Personally, from the general acceptance of mutability and rejection of illusory fixed identity, I consider the straight, posed photos of this woman to represent an honest conceit with a real-world parallel.  All may be intangible and fleeting but the act of rejecting this reality in full knowledge of it, and choosing to create the reality one desires is a wonderful act of living, and is represented plainly through these photographs.  Doubtless, Hogan could not make her a part of his life in this way if she were not making him a part of her own.  It is on the level of such psychological and poetic investigations and hypotheses that Still operates.
As Art and Pedagogy
It would be a shame to give the impression that all this complexity is beneath the surface and only privy to the wordy person.  Nothing could be further from the truth.  As well as being as expressive tool, the unconventional techniques and arrangement serve as provocation to a public well accustomed to looking at photos, but from a very different perspective.  Advertisements inveigle, facebook profile photos promote, and a hundred other photography-specific platitudes come to mind.  If Still were the object of such myopic reflex judgement it would be deemed “technically inept”.  If the would-be critic accepted that it was deeply personal that would hardly help establish its value.  The devout instagram-er floods us with photos that are no less personal (an archetypal shot being the prepared meal prior to an all too secluded, and no doubt heathen mastication).  What, then, makes Still worthy of its place in the gallery?  The answer is that Still is neither simplistic nor trivial, neither egoical nor banal; instead it meditates on the effort of living in which we all engage and invites the viewer to empathise with another who, it turns out, has similar concerns and insecurities as his own.  In this sense the existence of such a show is pedagogical: unlike so much photography it demands the active participation of the viewer who is otherwise not accustomed to being consulted, and in doing so it makes the viewer more aware of himself and his place among others.  The theme, furthermore, acts as a limiting factor on the content.  A, no doubt, voluminous collection of personal photographs has been whittled down to address psychology, insight, relativity, identity, and so on, which distinguishes Still from gratuitous exhibitionism and a mere literal, mundane itemization.
The Exhibition / The Book
The editorial of Still, into exhibition and book form, is the activity that fashioned it into a tangible and accessible work of art.  And just as Still in substance is about process and change, so too does this apply to its structure across different mediums.  The experience of moving around an exhibition space is entirely different to leafing through a book.  So too is examining a mounted print to an appeased blank page.
Still,as a mounted exhibition, contains more of its essence.  As previously submitted, one feels inside a life as opposed to just hearing about it.  The spread across white walls provides the space to take large parts of the show in at once; the procedure of moving from room to room allows Hogan to stagger revelation and separate discrete moods within the whole; the precise arrangement is directly relative to the artist – his height, his sense of the space – and is like a fingerprint; the correlative scale and positioning between images is less restricted outside the dimensions of a page.  In Still‘s debut show at the Gallery of Photography Ireland, as an example of discrete moods, the “first” room appears to deliberately yield very little – the white-washed portrait of the woman is flanked by a country road being swallowed by fog and an amorphous image of falling – the close, motion-blurred forest scene.  It immediately sets the tone of the show.  Another room, towards the “end” of the exhibition seems frantic, as though the exhibition to that point has missed the mark, has bore no fruit.  There’s a greater concentration of images than anywhere else, numerous formats in close quarters, some arranged and others trailing off, uncertain of themselves.  The room to follow seems like a different chapter, or the first chapter of the next attempt altogether.  Some prints too are in a very real sense more than one photo.  Take the noisy nightscape: standing close, aqua greens and blues, khakis, black and white make up a textured mesh, where drawing boundaries between the colours is impossible; moving back a little shape displaces texture, and perceptible coloured blotches appear; moving back again, distinctions between these colours is lost but the viewer is remunerated with the positive figure of the (tree) shape against a homogenous colourful negativity.  It is obvious how this richness can readily be applied to themes of perspective, truth, relativity, perception and choice.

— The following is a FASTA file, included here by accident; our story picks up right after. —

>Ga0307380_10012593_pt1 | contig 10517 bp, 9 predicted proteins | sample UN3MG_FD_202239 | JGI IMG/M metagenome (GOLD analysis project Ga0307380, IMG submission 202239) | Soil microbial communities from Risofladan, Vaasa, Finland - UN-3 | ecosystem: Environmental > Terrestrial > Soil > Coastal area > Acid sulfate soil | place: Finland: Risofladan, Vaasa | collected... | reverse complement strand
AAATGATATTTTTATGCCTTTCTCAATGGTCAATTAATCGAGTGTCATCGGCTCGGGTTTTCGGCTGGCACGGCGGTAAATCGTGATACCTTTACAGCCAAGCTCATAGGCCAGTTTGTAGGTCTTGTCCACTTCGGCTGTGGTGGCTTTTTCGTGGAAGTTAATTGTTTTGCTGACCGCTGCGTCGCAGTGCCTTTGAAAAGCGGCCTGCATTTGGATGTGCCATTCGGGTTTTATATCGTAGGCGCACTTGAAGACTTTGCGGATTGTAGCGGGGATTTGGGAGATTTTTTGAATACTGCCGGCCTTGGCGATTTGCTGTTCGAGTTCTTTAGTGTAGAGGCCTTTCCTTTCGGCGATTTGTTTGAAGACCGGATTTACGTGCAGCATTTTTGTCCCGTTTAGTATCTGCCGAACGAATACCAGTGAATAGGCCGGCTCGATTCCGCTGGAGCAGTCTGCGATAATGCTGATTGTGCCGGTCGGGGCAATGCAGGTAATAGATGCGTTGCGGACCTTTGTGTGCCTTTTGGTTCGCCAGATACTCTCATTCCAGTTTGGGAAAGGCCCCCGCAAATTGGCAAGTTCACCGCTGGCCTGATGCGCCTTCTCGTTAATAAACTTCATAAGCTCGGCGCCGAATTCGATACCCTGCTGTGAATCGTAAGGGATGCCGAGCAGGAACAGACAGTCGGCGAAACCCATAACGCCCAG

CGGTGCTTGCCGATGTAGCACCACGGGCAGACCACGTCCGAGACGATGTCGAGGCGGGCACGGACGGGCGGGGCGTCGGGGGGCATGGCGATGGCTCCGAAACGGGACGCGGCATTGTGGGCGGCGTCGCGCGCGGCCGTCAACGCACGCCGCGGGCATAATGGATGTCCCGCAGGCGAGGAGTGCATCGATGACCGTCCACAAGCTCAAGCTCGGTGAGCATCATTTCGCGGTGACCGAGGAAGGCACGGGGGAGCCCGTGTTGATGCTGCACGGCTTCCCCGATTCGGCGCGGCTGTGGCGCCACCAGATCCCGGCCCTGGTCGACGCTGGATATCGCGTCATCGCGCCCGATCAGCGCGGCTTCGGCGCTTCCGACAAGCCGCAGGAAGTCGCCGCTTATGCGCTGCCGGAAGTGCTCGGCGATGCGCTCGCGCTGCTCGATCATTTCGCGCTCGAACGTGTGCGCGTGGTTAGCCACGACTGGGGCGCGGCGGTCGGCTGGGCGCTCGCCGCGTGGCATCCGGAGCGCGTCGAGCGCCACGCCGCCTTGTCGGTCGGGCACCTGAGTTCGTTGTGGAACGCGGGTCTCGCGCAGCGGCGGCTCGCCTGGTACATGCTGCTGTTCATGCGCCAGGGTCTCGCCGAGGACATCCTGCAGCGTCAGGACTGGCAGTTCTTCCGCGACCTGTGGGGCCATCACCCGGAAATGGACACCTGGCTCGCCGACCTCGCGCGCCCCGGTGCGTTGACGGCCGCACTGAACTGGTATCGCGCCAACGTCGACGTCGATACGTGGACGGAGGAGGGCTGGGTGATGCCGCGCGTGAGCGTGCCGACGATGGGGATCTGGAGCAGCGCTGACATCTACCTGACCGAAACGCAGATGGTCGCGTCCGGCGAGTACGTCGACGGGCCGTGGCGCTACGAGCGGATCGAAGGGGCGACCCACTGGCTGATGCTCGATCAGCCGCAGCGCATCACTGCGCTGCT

The book necessarily operates differently.  Hogan makes metaphoric use of its linear structure in a variety of ways.  Being confined to two pages at once allows for memory and foretelling within the work – ghostly variants on a photo appearing before or after their boldest presentation.  Associative links, such as red play-ball to pulpy red fruit to deep orange car-wheel rims beneath deep pink tree blossom (cascading) to blood pouring from the dark pink circular top of a bucket, and so on, lead the mind through an enjoyable aesthetic from the whimsical to the grave, seamlessly.  The page format suits particular juxtapositions and commentaries perhaps better than their wall mounted equivalents.  For example, a delicious ruptured fruit faces a repulsive, skinned animal carcass.  Funny that we should take death and mutilation so personally only when it comes close to concerning ourselves.  You are not an insignificant fruit of the human tree.
An obvious facet of the book is its portability.  Still is a complicated work demanding attention and sympathy, which does not always suit a public exhibition space.  Having a unique formulation of Still – a continuation of Still– to appreciate in quiet is a wonderful accompaniment and extension of exhibition itself.

© David O’Dwyer